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Publication numberUS7147883 B1
Publication typeGrant
Application numberUS 10/981,335
Publication dateDec 12, 2006
Filing dateNov 3, 2004
Priority dateAug 27, 1998
Fee statusPaid
Publication number10981335, 981335, US 7147883 B1, US 7147883B1, US-B1-7147883, US7147883 B1, US7147883B1
InventorsBarnard S. Silver
Original AssigneeSilver Barnard S
Export CitationBiBTeX, EndNote, RefMan
External Links: USPTO, USPTO Assignment, Espacenet
Compositions containing at least one polyol and inulin characterized by reduced tendencies of the at least one polyol to induce acute diarrhea
US 7147883 B1
Abstract
A composition containing at least one polyol and certain amounts of inulin relative to the at least one polyol, characterized by a reduced tendency of the at least one polyol to induce acute diarrhea. The at least one polyol may be, for example: xylitol, sorbitol, maltitol, mannitol, isomalt, isomaltitol, lactitol, hydrogenated starch hydrolysates (HSH), glycerol, propylene glycol, erythritol, galactitol and combinations thereof. The composition also contains inulin in amounts sufficient to at least partially reduce, or eliminate, the tendency of the polyol to induce acute diarrhea. Foodstuffs, including drinks and beverages, contain said compositions.
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Claims(58)
1. A composition containing at least one polyol having a reduced tendency of said composition upon consumption to induce acute diarrhea, comprising:
at least one sweetening agent,
said at least one sweetening agent comprising at least one polyol; and
inulin,
said composition containing sufficient amounts of inulin to at least partially reduce the tendency of the polyol to induce acute diarrhea upon consumption;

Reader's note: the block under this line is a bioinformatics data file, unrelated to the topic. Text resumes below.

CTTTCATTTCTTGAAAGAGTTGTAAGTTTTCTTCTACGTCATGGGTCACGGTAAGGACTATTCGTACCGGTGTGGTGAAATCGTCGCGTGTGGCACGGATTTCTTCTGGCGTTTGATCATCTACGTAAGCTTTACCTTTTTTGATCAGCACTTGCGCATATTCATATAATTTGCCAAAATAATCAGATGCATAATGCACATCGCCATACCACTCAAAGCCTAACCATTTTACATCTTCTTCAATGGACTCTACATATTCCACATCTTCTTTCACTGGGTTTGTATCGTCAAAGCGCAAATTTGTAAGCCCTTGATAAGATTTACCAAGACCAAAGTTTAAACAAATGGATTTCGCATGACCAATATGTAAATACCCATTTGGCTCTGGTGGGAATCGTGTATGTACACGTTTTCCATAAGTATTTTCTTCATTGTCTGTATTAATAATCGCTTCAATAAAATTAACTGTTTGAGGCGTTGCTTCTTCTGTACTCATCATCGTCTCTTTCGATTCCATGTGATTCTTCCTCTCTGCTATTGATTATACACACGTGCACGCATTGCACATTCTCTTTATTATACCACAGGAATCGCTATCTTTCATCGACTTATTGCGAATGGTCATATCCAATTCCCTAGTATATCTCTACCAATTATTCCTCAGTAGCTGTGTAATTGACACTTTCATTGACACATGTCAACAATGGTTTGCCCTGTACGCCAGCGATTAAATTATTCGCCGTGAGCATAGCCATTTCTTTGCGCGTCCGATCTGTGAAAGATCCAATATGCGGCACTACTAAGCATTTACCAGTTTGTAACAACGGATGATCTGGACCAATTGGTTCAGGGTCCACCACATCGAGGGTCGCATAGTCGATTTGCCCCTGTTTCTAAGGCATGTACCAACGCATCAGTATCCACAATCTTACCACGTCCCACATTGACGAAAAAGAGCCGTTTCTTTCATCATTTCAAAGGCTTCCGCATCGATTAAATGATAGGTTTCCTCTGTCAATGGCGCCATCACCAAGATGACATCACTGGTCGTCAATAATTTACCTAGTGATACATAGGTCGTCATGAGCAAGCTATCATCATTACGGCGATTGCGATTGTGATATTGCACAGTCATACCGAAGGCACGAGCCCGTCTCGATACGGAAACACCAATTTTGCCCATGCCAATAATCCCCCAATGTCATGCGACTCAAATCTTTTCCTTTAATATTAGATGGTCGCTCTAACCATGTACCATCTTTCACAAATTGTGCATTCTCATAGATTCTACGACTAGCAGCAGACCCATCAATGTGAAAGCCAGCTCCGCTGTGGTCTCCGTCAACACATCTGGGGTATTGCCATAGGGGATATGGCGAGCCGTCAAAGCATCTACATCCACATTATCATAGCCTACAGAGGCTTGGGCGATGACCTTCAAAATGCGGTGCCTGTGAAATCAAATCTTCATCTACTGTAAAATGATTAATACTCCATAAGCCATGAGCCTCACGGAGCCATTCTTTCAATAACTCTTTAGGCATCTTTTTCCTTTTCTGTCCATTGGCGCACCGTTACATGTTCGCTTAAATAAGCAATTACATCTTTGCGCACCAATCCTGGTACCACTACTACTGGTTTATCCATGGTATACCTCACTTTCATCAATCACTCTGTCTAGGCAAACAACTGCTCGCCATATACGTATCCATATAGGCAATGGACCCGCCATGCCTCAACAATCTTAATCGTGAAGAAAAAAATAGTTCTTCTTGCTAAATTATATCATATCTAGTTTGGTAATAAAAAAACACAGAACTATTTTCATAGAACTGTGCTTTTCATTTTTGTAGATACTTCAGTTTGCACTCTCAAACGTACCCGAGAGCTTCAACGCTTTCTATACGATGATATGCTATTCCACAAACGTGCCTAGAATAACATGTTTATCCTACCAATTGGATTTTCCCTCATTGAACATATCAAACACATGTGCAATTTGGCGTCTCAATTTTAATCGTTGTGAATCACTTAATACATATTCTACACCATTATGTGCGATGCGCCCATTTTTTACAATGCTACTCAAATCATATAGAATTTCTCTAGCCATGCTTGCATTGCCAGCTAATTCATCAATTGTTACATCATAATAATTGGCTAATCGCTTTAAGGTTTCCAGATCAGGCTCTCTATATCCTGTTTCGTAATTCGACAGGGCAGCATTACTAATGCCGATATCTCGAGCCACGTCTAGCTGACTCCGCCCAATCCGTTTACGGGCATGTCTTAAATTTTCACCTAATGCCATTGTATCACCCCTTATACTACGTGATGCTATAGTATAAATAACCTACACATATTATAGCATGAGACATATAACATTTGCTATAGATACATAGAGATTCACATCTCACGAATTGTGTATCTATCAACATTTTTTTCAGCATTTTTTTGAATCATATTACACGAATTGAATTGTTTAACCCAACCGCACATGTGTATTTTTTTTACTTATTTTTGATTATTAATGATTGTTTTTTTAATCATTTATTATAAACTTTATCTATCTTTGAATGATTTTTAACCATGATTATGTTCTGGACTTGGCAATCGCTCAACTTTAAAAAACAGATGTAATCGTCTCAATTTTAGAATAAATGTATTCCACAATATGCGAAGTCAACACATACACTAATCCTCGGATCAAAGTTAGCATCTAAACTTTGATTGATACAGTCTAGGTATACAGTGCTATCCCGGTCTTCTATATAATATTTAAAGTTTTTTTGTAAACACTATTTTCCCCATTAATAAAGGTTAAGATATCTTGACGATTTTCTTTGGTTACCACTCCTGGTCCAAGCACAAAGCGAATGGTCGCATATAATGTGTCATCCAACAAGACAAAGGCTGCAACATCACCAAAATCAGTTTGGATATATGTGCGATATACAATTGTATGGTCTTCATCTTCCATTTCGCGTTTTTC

said inulin comprising at least about 25% by weight of the combination of said at least one polyol and said inulin,
said composition containing less than about 14% by weight of water.
2. The composition of claim 1, wherein said at least one polyol is selected from the group consisting of xylitol, sorbitol, maltitol, mannitol, isomalt, isomaltitol, lactitol, hydrogenated starch hydrolysates, glycerol, propylene glycol, erythritol, galactitol, and combinations thereof.
3. The composition of claim 1, wherein said at least one polyol is selected from the group consisting of xylitol, sorbitol, maltitol, mannitol, lactitol, erythritol, and combinations thereof.
4. The composition of claim 1, wherein said at least one polyol is selected from the group consisting of xylitol, sorbitol, lactitol, erythritol, and combinations thereof.
5. The composition of claim 1, wherein said at least one polyol comprises xylitol.
6. The composition of claim 1 in which said at least one polyol comprises lactitol.
7. The composition of claim 1 in which said at least one polyol comprises erythritol.
8. The composition of claim 1 in which said at least one polyol comprises maltitol.
9. The composition of any one of claims 1 to 8, wherein said inulin comprises at least about 30% by weight of the combination of said at least one polyol and said inulin.
10. The composition of any one of claims 1 to 8, wherein said inulin comprises at least about 35% by weight of the combination of said at least one polyol and said inulin.
11. The composition of any one of claims 1 to 8, wherein said inulin comprises at least about 40% by weight of the combination of said at least one polyol and said inulin.
12. A foodstuff comprising a sweetening composition as recited in any one of claims 1 to 8.
13. The composition of any one of claims 1 to 8, wherein said sweetening agent further comprises at least one intense sweetener.
14. The composition of any one of claims 1 to 8 in which said sweetening agent further comprises sucralose.
15. A beverage comprising:
a sweetening agent comprising at least one polyol; and
low molecular weight fractions of inulin;
said low molecular weight fractions of inulin present in sufficient amounts to reduce the tendency of said at least one polyol to induce acute diarrhea when said at least one polyol is consumed in amounts sufficient to cause diarrhea in the absence of inulin.
16. The beverage of claim 15 in which said at least one polyol is selected from the group consisting of erythritol, xylitol, and combinations thereof.
17. The beverage of claim 15 in which said inulin is in amounts of at least about 25% by weight of the at least one polyol and inulin.
18. The beverage of claim 15 in which said inulin is in amounts of at least about 30% by weight of the at least one polyol and inulin.